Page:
(iii) the name of the school the student is attending;

(iv) a description of the nature of the problem of the student relating to such proposed or refused initiation or change, including facts relating to such problem; and

(v) a proposed resolution of the problem to the extent known and available to the party at the time.

(8 NYCRR 200.5[i][1]; see 20 U.S.C. § 1415[b][7][A][ii]; 34 CFR 300.508[b]).

In most instances when a challenge to the sufficiency of a due process complaint notice is timely made, an impartial hearing may not proceed unless the due process complaint notice satisfies the sufficiency requirements (20 U.S.C. § 1415[b][7][B]; 34 CFR 300.508[c]-[d]; 8 NYCRR 200.5[i][2]-[3]).  If there has been an allegation that a due process complaint notice is insufficient, the IDEA and federal and State regulations provide that the party receiving the due process complaint notice must notify the other party and the IHO, in writing, of their challenge to the sufficiency of the complaint within 15 days of the receipt thereof (20 U.S.C. § 1415[c][2][A], [C]; 34 CFR 300.508[d][1]; 8 NYCRR 200.5[i][3], [6][i]).  The IHO must render a determination within five days of receiving the notice of insufficiency (20 U.S.C. § 1415[c][2][D]; 34 CFR 300.508[d][2]; 8 NYCRR 200.5[i][6][ii]).  If a receiving party fails to timely challenge the sufficiency of a due process complaint notice, the due process complaint must be deemed sufficient (20 U.S.C. § 1415[c][2]; 34 CFR 300.508[d][1]; 8 NYCRR 200.5[i][3]).

Here, the district did not elect to challenge the sufficiency of either the July or August 2018 due process complaint notices.  Although the district identified its motion, in part, as an "Allegation of Insufficient Due Process Complaint Notice," the substance of the motion did not argue that the parent's original or amended due process complaint notices lacked sufficiency as a ground for dismissal under 8 NYCRR 200.5[i][1] (see Dist. Ex. 1).[6]  Nor was the motion submitted in the required timeframe for a sufficiency challenge (see 20 U.S.C. § 1415[c][2][A], [C]; 34 CFR 300.508[d][1]; 8 NYCRR 200.5[i][3], [6][i]).  Nevertheless, the IHO repeatedly noted in his decision that the parent's allegations were vague, speculative, nonspecific, or unsupported (see IHO Decision at pp. 2, 3, 5, 6, 9).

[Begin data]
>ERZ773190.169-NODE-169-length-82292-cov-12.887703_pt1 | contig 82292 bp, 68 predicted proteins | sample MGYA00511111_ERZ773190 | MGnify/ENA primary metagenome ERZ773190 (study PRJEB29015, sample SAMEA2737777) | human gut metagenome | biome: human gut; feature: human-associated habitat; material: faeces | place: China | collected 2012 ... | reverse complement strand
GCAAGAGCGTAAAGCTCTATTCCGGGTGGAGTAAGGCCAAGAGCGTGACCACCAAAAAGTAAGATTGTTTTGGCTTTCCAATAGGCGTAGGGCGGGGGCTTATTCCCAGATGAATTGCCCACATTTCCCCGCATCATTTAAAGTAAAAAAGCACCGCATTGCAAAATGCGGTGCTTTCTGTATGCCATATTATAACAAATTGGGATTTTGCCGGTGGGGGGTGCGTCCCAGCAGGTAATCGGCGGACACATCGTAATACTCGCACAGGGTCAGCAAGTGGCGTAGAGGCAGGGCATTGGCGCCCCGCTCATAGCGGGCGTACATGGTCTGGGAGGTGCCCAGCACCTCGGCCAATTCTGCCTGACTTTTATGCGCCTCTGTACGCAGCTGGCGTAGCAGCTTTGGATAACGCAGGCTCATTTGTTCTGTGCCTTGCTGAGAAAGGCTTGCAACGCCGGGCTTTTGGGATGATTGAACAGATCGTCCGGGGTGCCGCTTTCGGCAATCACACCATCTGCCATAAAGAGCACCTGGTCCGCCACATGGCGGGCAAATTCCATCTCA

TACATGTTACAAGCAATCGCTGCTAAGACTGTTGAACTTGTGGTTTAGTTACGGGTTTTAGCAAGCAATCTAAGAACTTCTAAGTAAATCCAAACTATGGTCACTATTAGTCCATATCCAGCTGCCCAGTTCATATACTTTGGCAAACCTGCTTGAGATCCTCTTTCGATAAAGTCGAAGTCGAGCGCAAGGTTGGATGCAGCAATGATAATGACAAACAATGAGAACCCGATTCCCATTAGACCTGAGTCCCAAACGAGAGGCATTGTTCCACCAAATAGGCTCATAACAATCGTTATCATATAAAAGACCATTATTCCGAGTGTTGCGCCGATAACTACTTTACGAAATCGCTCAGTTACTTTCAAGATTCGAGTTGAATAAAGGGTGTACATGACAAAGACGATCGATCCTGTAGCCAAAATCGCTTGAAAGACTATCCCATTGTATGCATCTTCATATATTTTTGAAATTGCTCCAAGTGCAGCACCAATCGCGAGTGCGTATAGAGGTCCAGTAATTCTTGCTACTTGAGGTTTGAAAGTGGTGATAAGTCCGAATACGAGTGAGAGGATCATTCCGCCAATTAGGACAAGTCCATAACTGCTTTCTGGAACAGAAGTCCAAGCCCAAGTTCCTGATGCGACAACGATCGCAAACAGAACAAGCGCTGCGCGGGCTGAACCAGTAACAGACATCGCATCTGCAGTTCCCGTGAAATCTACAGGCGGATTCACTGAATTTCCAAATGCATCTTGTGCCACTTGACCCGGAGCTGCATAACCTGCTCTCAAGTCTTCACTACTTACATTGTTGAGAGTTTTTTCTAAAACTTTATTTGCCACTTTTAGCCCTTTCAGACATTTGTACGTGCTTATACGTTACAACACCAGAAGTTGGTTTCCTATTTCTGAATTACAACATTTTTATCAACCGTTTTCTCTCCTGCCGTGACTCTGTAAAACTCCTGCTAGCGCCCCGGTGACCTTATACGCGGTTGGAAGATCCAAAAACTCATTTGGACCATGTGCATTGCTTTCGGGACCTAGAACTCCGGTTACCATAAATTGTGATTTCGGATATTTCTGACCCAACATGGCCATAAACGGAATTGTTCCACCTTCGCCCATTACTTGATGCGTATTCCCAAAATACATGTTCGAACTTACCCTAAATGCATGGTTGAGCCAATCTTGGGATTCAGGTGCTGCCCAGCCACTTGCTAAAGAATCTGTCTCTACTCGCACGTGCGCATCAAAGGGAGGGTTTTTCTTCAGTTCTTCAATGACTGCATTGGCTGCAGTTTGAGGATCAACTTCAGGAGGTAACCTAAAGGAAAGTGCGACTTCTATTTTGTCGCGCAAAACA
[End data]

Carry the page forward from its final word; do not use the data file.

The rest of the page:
Contrary to the IHO's characterizations, review of the due process complaint notices reveals that the parent provided the district with notice that she wanted an impartial hearing pursuant to State regulation regarding the evaluation and educational placement of the student who, at the time, she suspected of having a disability (see IHO Exs. A; B).  The content of the due process complaint notices is set forth in more detail above and is such that, even if the district had timely challenged the due process complaint notice(s) as insufficient, there is a strong likelihood that they would nevertheless be sufficient to confer jurisdiction upon the IHO to proceed with an evidentiary hearing process and issue a decision.

Accordingly, to the extent that the IHO's decision could be read as concluding that either due process complaint notice was insufficient, such a finding was error.

C. Resolution Session